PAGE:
The Tokyo Arts Scene
Finding art in Tokyo outside of the main museums can be a challenge, just because it’s so dispersed and often discrete. Even if you can’t find that hidden gallery, there are plenty of options right out in the open.
If you’ve got art on your agenda, spring is one of the best times to visit Tokyo. Not only can you catch the cherry blossom but the largest art fair, Art Fair Tokyo, usually takes place in March (the 2016 fair is from May 12-14, though), while Roppongi Art Night, an all-night public art bonanza, unfolds not soon afterwards (exact dates vary per year).
The biggest art event in the region is the Yokohama Triennale, which happens every three years in Tokyo’s neighboring city. It is next scheduled for 2017.
Roppongi Art Night
There are dozens of art museums in Tokyo, ranging from the tiny and eccentric to large public and corporate spaces with big collections and budgets. Here are some recommendations.
Museum of Contemporary Art, Tokyo (MOT)
Tokyo’s top public art museum has several floors, a large permanent collection, and impressive grounds. The down side is that it’s located out in Kiyosumi-Shirakawa, though the area has redeveloped since the opening of the museum, and now has plenty of cafes and shops to entertain visitors before or after an exhibition.
Mori Art Museum
Arguably the city’s premier art venue, this spacious museum 53 floors up the Roppongi Hills Mori Tower commands a spectacular view, as if the regularly changing blockbuster shows weren’t enough.
Mori Art Museum
21_21 Design Sight
In place of a national or municipal museum dedicated to design, this private museum does the trick, though it doesn’t have a permanent collection so you should check what’s currently on.
21_21 Design Sight
Tokyo Metropolitan Museum of Photography
Nicknamed Syabi, this museum in Ebisu showcases both contemporary and historical work, and is a good place to catch medium-sized photography exhibitions that won’t tire your legs out too much. (Currently closed for refurbishments until fall 2016.)
Tokyo Metropolitan Museum
The Tokyo gallery scene is constantly shifting and moving, though small temporary clusters appear from time to time.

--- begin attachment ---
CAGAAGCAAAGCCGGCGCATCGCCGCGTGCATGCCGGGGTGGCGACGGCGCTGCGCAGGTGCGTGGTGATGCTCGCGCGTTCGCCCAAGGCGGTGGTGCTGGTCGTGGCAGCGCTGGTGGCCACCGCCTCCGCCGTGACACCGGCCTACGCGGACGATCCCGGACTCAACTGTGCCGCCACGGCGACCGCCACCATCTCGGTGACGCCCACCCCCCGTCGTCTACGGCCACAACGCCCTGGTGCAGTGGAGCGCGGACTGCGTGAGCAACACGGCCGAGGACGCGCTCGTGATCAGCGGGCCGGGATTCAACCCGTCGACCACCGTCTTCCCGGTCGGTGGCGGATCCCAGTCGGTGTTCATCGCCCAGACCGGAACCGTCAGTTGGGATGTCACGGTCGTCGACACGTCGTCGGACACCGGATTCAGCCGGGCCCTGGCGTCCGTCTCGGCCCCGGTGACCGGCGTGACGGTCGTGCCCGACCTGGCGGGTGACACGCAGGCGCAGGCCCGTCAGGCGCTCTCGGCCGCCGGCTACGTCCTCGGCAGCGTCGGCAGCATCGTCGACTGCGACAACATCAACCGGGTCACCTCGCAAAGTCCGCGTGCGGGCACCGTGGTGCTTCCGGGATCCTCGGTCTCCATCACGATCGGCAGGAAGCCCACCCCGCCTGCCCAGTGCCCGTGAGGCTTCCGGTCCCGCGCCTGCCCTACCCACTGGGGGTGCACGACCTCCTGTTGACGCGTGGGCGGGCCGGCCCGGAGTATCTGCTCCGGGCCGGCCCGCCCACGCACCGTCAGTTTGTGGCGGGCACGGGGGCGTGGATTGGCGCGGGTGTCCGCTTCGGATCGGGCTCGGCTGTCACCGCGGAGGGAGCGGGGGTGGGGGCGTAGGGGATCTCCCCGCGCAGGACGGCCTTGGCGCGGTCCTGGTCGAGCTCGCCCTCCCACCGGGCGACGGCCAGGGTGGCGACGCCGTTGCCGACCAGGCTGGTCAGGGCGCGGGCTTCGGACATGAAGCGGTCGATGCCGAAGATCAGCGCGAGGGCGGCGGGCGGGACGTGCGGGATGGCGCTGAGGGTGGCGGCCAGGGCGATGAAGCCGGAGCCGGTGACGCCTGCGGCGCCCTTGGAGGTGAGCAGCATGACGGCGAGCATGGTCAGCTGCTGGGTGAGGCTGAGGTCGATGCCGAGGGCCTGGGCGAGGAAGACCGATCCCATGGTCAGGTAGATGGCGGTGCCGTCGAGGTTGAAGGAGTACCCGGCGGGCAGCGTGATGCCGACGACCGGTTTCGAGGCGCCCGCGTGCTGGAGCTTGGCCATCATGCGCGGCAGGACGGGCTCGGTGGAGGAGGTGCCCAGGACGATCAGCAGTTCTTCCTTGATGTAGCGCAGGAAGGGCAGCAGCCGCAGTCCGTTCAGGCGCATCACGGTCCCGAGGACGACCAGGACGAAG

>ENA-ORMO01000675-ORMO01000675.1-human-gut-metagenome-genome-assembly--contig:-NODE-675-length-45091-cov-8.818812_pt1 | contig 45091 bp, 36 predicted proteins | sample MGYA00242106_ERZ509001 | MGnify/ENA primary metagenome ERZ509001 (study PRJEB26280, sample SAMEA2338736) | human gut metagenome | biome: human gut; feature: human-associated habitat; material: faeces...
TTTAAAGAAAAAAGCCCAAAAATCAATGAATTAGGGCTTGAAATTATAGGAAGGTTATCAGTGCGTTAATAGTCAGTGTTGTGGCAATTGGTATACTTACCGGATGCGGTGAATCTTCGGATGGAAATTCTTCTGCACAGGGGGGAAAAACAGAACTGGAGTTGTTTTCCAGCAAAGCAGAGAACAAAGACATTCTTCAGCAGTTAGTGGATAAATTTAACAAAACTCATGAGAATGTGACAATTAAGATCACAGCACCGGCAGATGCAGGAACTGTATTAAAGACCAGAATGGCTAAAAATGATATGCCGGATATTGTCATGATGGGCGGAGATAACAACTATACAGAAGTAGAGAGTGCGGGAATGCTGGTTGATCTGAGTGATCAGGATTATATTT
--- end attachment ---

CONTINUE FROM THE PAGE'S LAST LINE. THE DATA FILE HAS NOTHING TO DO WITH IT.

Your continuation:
Currently Roppongi has become fashionable again. Joining the numerous museums in the area are Ota Fine Arts, Wako Works of Art, Take Ninagawa, Taka Ishii Gallery Photography/Film, and Clear Edition & Gallery—to name only a few. The IMA Concept Store is also one of the best art and photography bookstores in the city. To make gallery-hopping more convenient, several of these venues are located in the same buildings.
Surprisingly, Ginza is also a great spot for visitors to catch interesting art events. In between the old department stores and boulevards you can find the generous gallery spaces run by Shiseido and Maison Hermès. High-end fashion brands and art often go hand-in-hand in Japan. Another consistently impressive example is Espace Louis Vuitton Tokyo in Omotesando.
There are also small art districts in Bakurocho and Kanda in east Tokyo, and in Ebisu, just south of Shibuya, which has the Tokyo Metropolitan Museum of Photography and NADiff, an art bookstore and gallery.
You don’t have to go inside to see all the best examples of art exhibits around Tokyo. Keep your eyes peeled for the many hidden gems out on the streets of the city.
Once again Roppongi is a leader here. Hunt for Tokujin Yoshioka’s transparent chair sculpture or “Maman,” the giant spider by Louise Bourgeois looming over a plaza in Roppongi Hills.
Finally, “The Myth of Tomorrow” by Taro Okamoto is a giant mural with a heartfelt anti-war message. It was missing for years but now lives in the concourse leading up to Shibuya Station (Keio Inokashira Line).
The Myth of Tomorrow